Gentle Snowfall and Apocalypse Movies


Snow falling all morning and now into afternoon.  I went out and shoveled once this morning, took the truck out and did a couple miles on the gym treadmill, then errands (more DRA food books dropped at the library) and back home.

Looks like I’m going to need to shovel again.  Last I checked the NOAA weather said it would taper off by three (that’s half an hour from now).  Last night they were saying it’d be done by noon, so I might want to check again before I commit to shoveling again.  Twice is really enough for one day.

Oh, and I forgot about returning the movie we rented last night, so that will be a walking errand.  We don’t watch movies much at all during the farming season, so we catch up by watching a lot of them during the winter months.

Two nights ago we rented that Batman movie Dark Knight.  I was interested in seeing the Heath Ledger Joker, as there was a lot of hype and then the Oscar talk, and I wondered if it was because of his death that the performance was getting so much talk.  Turned out, it was amazing.  I’m not a comic book fan or a superhero movie fan, but that film was fantastic, and the Ledger Joker is iconic.

Last night’s film was a disappointment.  I have no idea why I picked up I Am Legend because I don’t like scary monster suspense movies.  For some reason I thought it was just about this guy wandering around Manhattan the whole time–a sort of New York Castaway (I’m not really a Tom Hanks fan, either).  Not hoards of scary rabid flesh-eating zombies.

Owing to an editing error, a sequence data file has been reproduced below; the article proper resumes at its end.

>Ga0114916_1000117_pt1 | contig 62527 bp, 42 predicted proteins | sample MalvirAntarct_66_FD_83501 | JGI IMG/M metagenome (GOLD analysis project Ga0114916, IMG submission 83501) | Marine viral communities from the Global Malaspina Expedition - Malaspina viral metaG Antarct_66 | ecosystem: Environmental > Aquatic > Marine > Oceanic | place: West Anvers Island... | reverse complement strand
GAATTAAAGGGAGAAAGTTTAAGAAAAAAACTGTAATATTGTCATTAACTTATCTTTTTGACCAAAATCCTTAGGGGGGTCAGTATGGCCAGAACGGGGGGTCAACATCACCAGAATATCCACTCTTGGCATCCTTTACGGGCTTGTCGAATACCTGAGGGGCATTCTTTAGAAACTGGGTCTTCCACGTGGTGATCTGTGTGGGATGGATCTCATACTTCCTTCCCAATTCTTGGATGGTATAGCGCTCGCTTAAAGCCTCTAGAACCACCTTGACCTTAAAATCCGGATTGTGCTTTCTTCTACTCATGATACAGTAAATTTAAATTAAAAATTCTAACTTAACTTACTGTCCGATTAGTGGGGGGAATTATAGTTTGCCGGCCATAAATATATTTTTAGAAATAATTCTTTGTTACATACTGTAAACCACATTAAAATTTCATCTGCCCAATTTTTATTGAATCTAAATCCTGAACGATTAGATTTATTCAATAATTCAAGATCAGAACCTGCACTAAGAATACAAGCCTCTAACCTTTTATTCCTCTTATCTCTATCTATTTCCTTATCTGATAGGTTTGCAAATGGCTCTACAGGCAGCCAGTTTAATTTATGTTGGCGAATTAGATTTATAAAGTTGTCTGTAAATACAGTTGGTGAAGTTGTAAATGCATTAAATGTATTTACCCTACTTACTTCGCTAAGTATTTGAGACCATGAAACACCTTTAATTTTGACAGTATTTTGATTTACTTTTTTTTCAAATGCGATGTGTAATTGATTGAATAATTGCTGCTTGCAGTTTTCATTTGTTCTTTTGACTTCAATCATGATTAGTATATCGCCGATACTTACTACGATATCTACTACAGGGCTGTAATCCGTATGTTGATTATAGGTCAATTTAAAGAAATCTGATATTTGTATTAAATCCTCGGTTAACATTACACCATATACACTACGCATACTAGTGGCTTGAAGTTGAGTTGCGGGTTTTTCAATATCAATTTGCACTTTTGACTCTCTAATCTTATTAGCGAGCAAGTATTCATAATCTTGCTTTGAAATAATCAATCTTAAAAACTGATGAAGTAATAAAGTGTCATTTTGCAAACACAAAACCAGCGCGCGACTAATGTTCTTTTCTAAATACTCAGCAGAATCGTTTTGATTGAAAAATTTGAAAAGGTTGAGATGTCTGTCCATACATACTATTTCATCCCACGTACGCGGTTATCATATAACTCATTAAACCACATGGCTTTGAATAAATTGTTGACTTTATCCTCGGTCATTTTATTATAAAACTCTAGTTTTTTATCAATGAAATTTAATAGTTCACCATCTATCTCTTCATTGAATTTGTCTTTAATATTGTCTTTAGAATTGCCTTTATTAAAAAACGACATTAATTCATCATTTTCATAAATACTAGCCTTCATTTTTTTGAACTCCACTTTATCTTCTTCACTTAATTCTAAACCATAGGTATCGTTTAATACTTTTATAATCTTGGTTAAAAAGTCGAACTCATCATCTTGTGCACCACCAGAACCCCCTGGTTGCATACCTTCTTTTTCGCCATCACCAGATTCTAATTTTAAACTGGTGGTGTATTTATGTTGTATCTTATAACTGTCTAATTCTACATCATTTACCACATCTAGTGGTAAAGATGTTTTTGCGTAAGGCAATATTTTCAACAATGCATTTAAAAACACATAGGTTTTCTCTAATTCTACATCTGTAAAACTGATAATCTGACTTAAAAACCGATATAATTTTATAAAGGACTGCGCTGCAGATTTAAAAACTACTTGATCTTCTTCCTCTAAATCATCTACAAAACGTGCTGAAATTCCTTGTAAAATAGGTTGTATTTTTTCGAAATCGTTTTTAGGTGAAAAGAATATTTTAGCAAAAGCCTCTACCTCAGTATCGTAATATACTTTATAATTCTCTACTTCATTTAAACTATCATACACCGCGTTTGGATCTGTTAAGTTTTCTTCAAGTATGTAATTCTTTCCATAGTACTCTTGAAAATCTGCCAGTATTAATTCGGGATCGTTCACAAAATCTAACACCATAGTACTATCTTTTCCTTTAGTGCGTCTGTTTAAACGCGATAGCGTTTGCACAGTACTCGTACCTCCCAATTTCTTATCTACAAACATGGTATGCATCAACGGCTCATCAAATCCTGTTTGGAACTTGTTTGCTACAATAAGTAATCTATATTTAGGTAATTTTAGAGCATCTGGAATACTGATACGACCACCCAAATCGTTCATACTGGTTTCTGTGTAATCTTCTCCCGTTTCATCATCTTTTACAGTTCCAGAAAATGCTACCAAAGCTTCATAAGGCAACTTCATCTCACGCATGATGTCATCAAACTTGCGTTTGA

Oh, and [Spoiler Alert!] then he had to kill his own beloved dog, which is no good at all.  I’d rather see Will Smith’s character die than the dog.  Turns out I got to see both.

In the end, the little town of Bethel, Vermont has some colony for survivors and the immune.  So the girl who shows up late in the movie gets there with the blood from a cured zombie to use in making a vaccine, and as they open the gates, there’s a live, happy dog frolicking around.

One interesting bit about this movie, though, was that I started to feel a little sorry for the virus-infected rabid-acting people.  I mean, they were still people (albeit scary, and with flesh-eating tendencies) and they were still a community together (though unable to go out in the sunlight).

When Smith’s character sets a trap at the entrance to one “hive” (as he dehumanizingly calls their dwellings) and captures a young female (whacking her with the butt of his rifles to knock her out), one of the men comes running just to the door of the hive, obviously upset (but he can’t chase Smith’s character, who is in the sunlight).

Later, that same man sets a trap for Smith’s character using the same principles Smith used to capture the young woman.  To me, that showed a desire not only for a fresh meal for the zombies–but revenge for his capturing their compatriot–possibly even the zombie man’s wife or girlfriend or daughter.